Game Six was the one game the Phillies were never really in. I’m not pinning this one on Charlie or pointing out any of his judgmental shortcomings for Wednesday night. One team showed up to play, the other didn’t.
Like I said, it is easy to point fingers at anybody over a tough loss; and while Hamels and Lidge struggled on the mound and Howard along with almost the entire offense struggled at the plate, Charlie Manuel labored from his spot on the steps. Last year, I thought Joe Maddon outmanaged Manuel, but the Phillies were the better team so it wasn’t as big a factor. This year, the Phillies couldn’t afford to have that same luxury.
I’m not asking for Charlie’s head. Far from it. Managers make mistakes throughout the course of the season, and when you win three division titles and two pennants in a row those mistakes are quickly forgotten. However, over the span of a six-game series to end the season, mistakes made will stick out like sore thumbs and will be remembered all winter long.
Yet too many people were giving the skipper a free pass and I know I’ll take some heat from this on the comments page. You can agree or disagree to those point, but I think we can all agree on a couple things:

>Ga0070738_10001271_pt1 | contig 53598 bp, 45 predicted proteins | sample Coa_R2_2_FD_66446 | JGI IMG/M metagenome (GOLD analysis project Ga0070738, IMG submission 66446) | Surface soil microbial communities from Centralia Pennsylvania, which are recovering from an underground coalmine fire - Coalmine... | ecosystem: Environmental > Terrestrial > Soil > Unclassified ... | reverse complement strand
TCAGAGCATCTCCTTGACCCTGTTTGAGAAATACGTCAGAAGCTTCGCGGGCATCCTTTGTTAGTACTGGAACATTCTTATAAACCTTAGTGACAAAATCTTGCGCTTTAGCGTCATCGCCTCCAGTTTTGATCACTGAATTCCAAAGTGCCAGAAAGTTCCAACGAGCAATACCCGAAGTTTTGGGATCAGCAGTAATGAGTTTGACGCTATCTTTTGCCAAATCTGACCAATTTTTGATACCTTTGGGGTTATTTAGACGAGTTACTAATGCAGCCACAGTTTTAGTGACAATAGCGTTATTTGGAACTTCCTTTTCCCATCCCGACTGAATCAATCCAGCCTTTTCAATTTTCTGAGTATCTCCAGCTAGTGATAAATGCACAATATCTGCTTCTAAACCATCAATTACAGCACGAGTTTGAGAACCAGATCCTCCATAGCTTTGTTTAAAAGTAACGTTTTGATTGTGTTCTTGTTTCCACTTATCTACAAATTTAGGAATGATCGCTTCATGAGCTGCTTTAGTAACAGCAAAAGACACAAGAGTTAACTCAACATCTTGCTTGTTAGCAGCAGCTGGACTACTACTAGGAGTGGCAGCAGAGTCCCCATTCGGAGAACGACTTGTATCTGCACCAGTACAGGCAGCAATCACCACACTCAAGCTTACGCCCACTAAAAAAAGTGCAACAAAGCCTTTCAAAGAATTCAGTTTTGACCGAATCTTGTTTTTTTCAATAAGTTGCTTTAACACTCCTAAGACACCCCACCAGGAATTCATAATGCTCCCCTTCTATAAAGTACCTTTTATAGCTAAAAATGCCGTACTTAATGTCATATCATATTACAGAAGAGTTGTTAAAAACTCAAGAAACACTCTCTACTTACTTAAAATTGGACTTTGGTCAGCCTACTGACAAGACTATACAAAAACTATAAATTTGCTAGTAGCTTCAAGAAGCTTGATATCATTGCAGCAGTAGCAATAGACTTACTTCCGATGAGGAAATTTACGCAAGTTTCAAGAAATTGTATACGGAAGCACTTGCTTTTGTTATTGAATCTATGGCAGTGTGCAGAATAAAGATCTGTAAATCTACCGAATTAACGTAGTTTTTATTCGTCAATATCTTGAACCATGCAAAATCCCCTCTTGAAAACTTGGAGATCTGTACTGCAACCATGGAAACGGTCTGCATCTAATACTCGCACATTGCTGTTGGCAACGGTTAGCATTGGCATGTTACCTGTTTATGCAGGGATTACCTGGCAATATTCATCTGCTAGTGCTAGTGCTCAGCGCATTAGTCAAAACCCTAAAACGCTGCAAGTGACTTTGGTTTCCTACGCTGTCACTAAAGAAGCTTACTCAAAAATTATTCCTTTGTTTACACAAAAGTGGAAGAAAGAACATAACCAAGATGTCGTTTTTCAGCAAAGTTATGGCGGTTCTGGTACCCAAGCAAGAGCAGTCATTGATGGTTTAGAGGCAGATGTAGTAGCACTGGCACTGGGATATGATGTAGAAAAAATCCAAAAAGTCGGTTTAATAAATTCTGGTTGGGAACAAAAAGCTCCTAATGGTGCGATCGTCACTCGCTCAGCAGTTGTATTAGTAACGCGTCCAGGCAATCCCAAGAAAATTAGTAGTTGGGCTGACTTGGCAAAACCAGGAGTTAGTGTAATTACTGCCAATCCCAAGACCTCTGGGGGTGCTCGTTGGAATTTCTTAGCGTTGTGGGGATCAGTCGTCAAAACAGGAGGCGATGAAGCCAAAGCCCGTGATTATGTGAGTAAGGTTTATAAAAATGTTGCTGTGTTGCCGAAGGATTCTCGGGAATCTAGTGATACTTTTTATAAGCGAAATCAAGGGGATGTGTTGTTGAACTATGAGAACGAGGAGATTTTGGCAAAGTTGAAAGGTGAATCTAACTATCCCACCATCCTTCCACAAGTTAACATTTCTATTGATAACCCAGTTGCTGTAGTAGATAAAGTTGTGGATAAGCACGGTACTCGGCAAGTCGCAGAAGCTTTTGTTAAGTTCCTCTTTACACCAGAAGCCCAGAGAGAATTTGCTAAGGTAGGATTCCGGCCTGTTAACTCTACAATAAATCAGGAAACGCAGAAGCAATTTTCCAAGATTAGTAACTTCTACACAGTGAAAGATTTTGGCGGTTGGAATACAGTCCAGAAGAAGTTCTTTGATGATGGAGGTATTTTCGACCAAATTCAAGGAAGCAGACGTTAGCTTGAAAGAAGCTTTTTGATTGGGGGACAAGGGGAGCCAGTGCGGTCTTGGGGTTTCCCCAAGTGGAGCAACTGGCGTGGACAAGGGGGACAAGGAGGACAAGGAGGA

- The Phillies are still the class of the National League. One day after the season ended, the Phillies have to be the favorites to get back to the World Series. They are more complete top-to-bottom than any of their competitors in the Senior Circuit.
- Decisions have to be made. Pedro Feliz, Pedro Martinez, Chan Ho Park and Brett Myers are the four biggest question marks when talking about who comes back and who walks away. Who would you bring back?
- While Hamels and Lidge had rough seasons, getting Hamels back to form is the biggest priority in the off-season. If Lidge doesn’t have it, there are other closing options – not only on the current roster, but others that will be available during the course of next season. However, there aren’t many pitchers who have showed the capabilities that Hamels has juts hanging around. If Cole can get back to 2008 form, the 1-2 punch of Lee and Hamels can be a knockout. But if Cole can’t find that form that put the ’08 Phillies over the top, it leaves a lot of people wondering what to do with the former World Series MVP.
Here’s to a helluva season….95 days until pitchers and catchers report.